2

The validity of the formula stems from an interesting fact about parabolas. Every parabola represented by the equation $y=ax^2+bx+c$ can be obtained by vertically stretching and translating the graph of $y=x^2$. You may have learned how to make basic transformation on the graph of a function. For instance to shift the graph of $f(x)$ to the right by $h$ ...


0

The very web site you link to, as well as sites it links to and many other sites, explain how to take the information about an ellipse (such as the center's coordinates, $r_x$ the semi-major axis, $r_y$ the semi-minor axis, and the angle of rotation) and get the general form of the equation for a conic section $$Ax^2+Bxy+Cy^2+Dx+Ey+F=0$$ where ...


0

Have a look at the graph: (Large Version) This can be interpreted as the graph of the function $$ x = (1/16) y^2 $$ so you could try using your trained skills about drawing functions like $$ y = (1/16) x^2 $$ but now working with mirrored axis. (If you exchange $x$ and $y$ you mirror at the line $y = x$). So how would you graph $y= (1/16) x^2$? It is ...


0

Start by noticing that $z=1-\sqrt{\alpha^2-1}\sqrt{x^2+y^2}$, which is the equation of a cone with vertex at $(0,0,1)$, whose intersection with the $(x,y)$ plane is a circle of radius $1/\sqrt{\alpha^2-1}$.


0

In order for the equation to represent a non-degenerate ellipse, notice that it must be able to be rearranged into the standard form for an ellipse, which is $$\frac{\left(x - h\right)^{2}}{a^{2}} + \frac{\left(y - k\right)^{2}}{b^{2}} = 1.$$ What you have there is very close to the standard form. Notice that for the equation to be able to be translated ...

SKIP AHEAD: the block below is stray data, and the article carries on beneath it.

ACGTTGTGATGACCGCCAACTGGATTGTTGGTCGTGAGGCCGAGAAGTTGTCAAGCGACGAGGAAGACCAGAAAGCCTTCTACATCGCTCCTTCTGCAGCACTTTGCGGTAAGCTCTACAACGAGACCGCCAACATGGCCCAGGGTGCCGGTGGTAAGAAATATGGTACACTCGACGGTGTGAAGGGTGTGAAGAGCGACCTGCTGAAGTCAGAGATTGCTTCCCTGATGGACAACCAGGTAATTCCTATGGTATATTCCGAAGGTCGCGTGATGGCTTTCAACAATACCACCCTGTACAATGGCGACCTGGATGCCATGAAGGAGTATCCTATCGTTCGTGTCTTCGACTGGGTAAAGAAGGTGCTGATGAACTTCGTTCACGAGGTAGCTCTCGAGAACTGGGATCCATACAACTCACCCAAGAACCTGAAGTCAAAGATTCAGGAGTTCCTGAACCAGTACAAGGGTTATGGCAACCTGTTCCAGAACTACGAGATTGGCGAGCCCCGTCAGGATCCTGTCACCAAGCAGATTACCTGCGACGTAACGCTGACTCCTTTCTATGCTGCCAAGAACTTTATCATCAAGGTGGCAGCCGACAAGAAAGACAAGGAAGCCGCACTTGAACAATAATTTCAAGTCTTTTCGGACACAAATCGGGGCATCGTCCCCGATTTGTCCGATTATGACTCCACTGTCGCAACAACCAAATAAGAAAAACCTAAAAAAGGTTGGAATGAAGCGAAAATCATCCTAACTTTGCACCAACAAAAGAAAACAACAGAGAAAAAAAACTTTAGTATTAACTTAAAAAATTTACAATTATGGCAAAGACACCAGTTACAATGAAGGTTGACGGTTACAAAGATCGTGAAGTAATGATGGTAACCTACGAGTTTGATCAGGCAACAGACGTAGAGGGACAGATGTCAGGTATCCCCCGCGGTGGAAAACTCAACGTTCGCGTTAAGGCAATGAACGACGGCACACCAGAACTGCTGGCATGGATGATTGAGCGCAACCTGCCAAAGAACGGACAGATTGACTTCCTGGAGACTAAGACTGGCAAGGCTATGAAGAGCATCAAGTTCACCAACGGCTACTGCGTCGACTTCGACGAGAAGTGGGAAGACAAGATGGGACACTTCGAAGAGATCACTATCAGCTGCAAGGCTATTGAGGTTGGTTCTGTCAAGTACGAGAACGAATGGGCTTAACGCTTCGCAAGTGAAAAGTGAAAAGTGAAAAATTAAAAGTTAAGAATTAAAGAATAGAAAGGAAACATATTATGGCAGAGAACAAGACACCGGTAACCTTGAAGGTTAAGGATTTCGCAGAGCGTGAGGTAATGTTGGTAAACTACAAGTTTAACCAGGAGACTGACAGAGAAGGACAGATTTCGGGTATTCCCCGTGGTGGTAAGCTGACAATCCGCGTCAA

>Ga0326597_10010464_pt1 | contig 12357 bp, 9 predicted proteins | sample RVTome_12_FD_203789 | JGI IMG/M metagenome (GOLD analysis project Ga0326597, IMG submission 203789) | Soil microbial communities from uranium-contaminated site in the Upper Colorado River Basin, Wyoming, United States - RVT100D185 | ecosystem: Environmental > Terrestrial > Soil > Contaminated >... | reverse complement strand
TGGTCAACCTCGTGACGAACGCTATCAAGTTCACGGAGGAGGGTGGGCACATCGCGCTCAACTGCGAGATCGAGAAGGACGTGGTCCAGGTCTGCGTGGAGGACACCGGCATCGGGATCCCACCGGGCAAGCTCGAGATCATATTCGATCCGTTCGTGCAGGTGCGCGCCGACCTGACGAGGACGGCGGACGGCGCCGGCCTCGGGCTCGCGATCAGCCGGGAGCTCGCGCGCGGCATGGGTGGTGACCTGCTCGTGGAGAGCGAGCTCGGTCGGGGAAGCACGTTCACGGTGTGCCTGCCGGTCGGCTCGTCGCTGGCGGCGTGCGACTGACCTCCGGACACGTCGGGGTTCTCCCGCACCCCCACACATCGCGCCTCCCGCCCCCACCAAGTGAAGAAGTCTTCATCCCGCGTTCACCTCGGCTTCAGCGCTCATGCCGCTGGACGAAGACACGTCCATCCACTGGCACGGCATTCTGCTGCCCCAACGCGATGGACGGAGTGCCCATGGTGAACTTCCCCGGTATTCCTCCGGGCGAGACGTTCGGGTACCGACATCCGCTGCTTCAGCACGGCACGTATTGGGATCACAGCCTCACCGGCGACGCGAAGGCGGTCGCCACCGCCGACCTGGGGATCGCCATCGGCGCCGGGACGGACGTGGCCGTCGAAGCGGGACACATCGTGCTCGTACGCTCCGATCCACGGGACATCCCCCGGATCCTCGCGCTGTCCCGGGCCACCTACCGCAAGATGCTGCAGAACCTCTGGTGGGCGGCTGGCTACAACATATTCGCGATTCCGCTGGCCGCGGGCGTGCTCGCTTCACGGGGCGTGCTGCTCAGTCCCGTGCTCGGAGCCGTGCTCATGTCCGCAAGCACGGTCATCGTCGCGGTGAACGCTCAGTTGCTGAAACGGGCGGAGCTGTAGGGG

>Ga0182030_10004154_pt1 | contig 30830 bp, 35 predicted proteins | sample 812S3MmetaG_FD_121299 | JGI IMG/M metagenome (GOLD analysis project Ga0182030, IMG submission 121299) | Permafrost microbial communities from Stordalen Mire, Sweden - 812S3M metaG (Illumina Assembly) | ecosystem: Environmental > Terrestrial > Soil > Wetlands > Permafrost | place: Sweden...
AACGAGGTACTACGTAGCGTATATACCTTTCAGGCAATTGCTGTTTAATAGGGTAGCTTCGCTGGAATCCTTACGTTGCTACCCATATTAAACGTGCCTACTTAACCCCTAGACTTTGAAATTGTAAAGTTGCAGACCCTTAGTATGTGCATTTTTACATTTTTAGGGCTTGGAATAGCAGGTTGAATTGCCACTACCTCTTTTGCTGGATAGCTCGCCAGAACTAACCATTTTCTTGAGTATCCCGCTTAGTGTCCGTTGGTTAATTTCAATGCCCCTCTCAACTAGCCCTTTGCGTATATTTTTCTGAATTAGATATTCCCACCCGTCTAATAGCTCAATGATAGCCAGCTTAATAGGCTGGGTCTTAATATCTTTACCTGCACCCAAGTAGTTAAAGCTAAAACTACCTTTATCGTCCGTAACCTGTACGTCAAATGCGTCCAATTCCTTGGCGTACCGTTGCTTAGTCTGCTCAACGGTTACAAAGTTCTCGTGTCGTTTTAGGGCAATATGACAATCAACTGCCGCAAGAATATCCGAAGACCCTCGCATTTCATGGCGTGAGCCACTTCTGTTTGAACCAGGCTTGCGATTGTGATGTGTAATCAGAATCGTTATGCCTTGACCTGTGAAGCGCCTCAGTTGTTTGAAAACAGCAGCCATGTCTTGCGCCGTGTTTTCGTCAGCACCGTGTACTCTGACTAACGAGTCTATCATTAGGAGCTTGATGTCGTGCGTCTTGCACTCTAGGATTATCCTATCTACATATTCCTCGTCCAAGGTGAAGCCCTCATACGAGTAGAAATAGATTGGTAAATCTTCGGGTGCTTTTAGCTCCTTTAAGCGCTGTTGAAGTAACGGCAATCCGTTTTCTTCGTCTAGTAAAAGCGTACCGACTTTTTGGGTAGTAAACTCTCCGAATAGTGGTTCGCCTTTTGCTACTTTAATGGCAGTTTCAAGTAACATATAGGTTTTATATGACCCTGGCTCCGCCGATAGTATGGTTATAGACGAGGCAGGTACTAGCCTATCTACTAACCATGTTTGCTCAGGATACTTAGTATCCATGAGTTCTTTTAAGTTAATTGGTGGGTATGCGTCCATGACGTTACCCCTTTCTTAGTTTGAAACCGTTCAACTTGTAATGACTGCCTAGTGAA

0

Hint: Since $$A^2 \geq 0$$ holds for any real number $A$, a suitable lower bound for $A^2 + 5B^2$ is $$A^2 + 5B^2 \geq 0.$$ Now set $A = 2(x + 2)$ and $B = y - 4$. Can you take it from here?


0

Any $c \geq -96$ is good. Infact since LHS $\geq 0$ of course $c \geq -96$ is needed. Set $c + 96 = d \geq 0$. Then put $y= x+6$, you get $9(x+2)^2=d$ Now check that $\Delta = \frac{4}{9}d \geq 0$. This actually appeared as a wierd trick to me, now I get what is going on: try to intersect the ellispe with a line passing trought the center ie $(-2,4)$, ...


0

Hint: $|a-c|=2p$, $a+c=2h$, and $b=k.$ Try also drawing a general graph.


1

The eccentricity of an ellipse with semi-major axis $a$ and semi-minor axis $b$ is $\sqrt{1-b^2/a^2}$. For an ellipse given by a quadratic equation $$ (x,y) V \pmatrix{x\cr y\cr} = 1$$ where $V$ is a positive definite symmetric matrix, the semi-major and semi-minor axes are the square roots of the reciprocals of the eigenvalues of $V$. In this case your ...


1

Maybe not the quickest way to do it, but you can rotate it by $45^\circ$ with the substitution \begin{align} x&=\frac{X+Y}{\sqrt2}\\ y&=\frac{-X+Y}{\sqrt2}\,, \end{align} and as long as you know how to get the eccentricity of $a^2X^2+b^2Y^2=c^2$, you’re ready to go.


0

We need to solve for $y$ and take the negative branch. We write $x + (y - 2)^2 = 0 \Rightarrow y=2\pm(-x)^{1/2}$. Thus, the bottom half of the parabola is $y=2-\sqrt{-x}$ in terms of $x$.


1